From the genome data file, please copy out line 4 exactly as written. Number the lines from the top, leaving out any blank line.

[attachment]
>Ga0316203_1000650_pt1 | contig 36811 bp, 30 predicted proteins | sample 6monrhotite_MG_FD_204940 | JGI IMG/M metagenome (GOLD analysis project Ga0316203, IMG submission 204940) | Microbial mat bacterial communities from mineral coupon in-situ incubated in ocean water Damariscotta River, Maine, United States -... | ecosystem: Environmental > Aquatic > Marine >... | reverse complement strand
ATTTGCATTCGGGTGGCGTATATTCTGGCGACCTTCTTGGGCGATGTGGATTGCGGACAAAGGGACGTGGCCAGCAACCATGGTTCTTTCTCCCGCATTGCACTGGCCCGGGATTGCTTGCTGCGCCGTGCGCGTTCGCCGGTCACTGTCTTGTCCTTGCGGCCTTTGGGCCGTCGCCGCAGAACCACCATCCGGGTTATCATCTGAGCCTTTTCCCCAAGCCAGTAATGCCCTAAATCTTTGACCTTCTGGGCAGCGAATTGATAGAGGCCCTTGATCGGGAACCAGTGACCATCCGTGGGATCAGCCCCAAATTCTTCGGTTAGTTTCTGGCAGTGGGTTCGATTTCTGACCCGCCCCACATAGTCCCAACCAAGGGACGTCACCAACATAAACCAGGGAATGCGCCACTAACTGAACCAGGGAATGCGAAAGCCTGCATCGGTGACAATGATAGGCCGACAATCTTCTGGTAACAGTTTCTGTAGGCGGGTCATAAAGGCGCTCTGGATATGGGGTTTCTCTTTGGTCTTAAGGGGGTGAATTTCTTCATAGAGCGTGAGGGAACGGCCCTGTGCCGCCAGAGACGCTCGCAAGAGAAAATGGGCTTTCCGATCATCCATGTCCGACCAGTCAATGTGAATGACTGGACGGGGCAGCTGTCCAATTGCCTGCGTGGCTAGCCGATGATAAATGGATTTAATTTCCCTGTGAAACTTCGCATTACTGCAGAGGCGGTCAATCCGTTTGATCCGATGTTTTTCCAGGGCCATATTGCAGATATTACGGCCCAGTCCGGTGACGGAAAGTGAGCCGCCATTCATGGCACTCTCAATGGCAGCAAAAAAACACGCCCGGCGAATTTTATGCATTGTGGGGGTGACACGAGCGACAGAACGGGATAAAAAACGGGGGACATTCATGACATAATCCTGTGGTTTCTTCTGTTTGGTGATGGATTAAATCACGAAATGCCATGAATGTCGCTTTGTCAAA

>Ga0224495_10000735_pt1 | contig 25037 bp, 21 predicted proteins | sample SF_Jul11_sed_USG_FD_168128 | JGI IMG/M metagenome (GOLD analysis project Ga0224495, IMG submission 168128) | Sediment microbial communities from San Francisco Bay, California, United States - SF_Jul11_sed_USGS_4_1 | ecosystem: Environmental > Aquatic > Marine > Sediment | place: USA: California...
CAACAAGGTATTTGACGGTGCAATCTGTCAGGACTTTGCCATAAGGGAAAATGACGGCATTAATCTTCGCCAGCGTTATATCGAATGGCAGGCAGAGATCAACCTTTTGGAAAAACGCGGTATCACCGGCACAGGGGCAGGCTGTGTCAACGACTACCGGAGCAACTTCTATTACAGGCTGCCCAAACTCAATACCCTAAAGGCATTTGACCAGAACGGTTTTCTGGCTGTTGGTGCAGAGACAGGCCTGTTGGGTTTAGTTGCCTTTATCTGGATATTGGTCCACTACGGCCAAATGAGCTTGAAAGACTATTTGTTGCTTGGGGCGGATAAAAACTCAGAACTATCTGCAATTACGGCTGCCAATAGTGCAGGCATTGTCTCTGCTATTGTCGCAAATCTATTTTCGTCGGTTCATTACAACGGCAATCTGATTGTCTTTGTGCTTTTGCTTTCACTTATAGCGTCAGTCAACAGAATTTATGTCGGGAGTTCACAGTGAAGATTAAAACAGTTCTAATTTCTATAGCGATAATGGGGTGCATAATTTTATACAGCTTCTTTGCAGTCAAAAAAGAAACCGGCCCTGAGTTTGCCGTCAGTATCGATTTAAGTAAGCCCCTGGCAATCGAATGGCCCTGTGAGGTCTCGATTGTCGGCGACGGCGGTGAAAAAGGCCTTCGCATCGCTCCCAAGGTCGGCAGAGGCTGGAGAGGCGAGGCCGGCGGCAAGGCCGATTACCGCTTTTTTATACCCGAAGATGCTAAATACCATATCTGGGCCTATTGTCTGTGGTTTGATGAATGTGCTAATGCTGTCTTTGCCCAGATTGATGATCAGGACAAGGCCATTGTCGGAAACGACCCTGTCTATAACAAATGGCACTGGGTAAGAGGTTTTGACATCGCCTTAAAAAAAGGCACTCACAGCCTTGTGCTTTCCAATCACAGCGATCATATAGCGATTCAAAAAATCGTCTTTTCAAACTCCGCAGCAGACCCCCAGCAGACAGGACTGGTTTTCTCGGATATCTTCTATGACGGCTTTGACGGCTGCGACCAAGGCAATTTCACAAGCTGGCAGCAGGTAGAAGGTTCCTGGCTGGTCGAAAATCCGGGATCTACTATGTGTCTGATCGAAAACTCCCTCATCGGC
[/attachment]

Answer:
CAACAAGGTATTTGACGGTGCAATCTGTCAGGACTTTGCCATAAGGGAAAATGACGGCATTAATCTTCGCCAGCGTTATATCGAATGGCAGGCAGAGATCAACCTTTTGGAAAAACGCGGTATCACCGGCACAGGGGCAGGCTGTGTCAACGACTACCGGAGCAACTTCTATTACAGGCTGCCCAAACTCAATACCCTAAAGGCATTTGACCAGAACGGTTTTCTGGCTGTTGGTGCAGAGACAGGCCTGTTGGGTTTAGTTGCCTTTATCTGGATATTGGTCCACTACGGCCAAATGAGCTTGAAAGACTATTTGTTGCTTGGGGCGGATAAAAACTCAGAACTATCTGCAATTACGGCTGCCAATAGTGCAGGCATTGTCTCTGCTATTGTCGCAAATCTATTTTCGTCGGTTCATTACAACGGCAATCTGATTGTCTTTGTGCTTTTGCTTTCACTTATAGCGTCAGTCAACAGAATTTATGTCGGGAGTTCACAGTGAAGATTAAAACAGTTCTAATTTCTATAGCGATAATGGGGTGCATAATTTTATACAGCTTCTTTGCAGTCAAAAAAGAAACCGGCCCTGAGTTTGCCGTCAGTATCGATTTAAGTAAGCCCCTGGCAATCGAATGGCCCTGTGAGGTCTCGATTGTCGGCGACGGCGGTGAAAAAGGCCTTCGCATCGCTCCCAAGGTCGGCAGAGGCTGGAGAGGCGAGGCCGGCGGCAAGGCCGATTACCGCTTTTTTATACCCGAAGATGCTAAATACCATATCTGGGCCTATTGTCTGTGGTTTGATGAATGTGCTAATGCTGTCTTTGCCCAGATTGATGATCAGGACAAGGCCATTGTCGGAAACGACCCTGTCTATAACAAATGGCACTGGGTAAGAGGTTTTGACATCGCCTTAAAAAAAGGCACTCACAGCCTTGTGCTTTCCAATCACAGCGATCATATAGCGATTCAAAAAATCGTCTTTTCAAACTCCGCAGCAGACCCCCAGCAGACAGGACTGGTTTTCTCGGATATCTTCTATGACGGCTTTGACGGCTGCGACCAAGGCAATTTCACAAGCTGGCAGCAGGTAGAAGGTTCCTGGCTGGTCGAAAATCCGGGATCTACTATGTGTCTGATCGAAAACTCCCTCATCGGC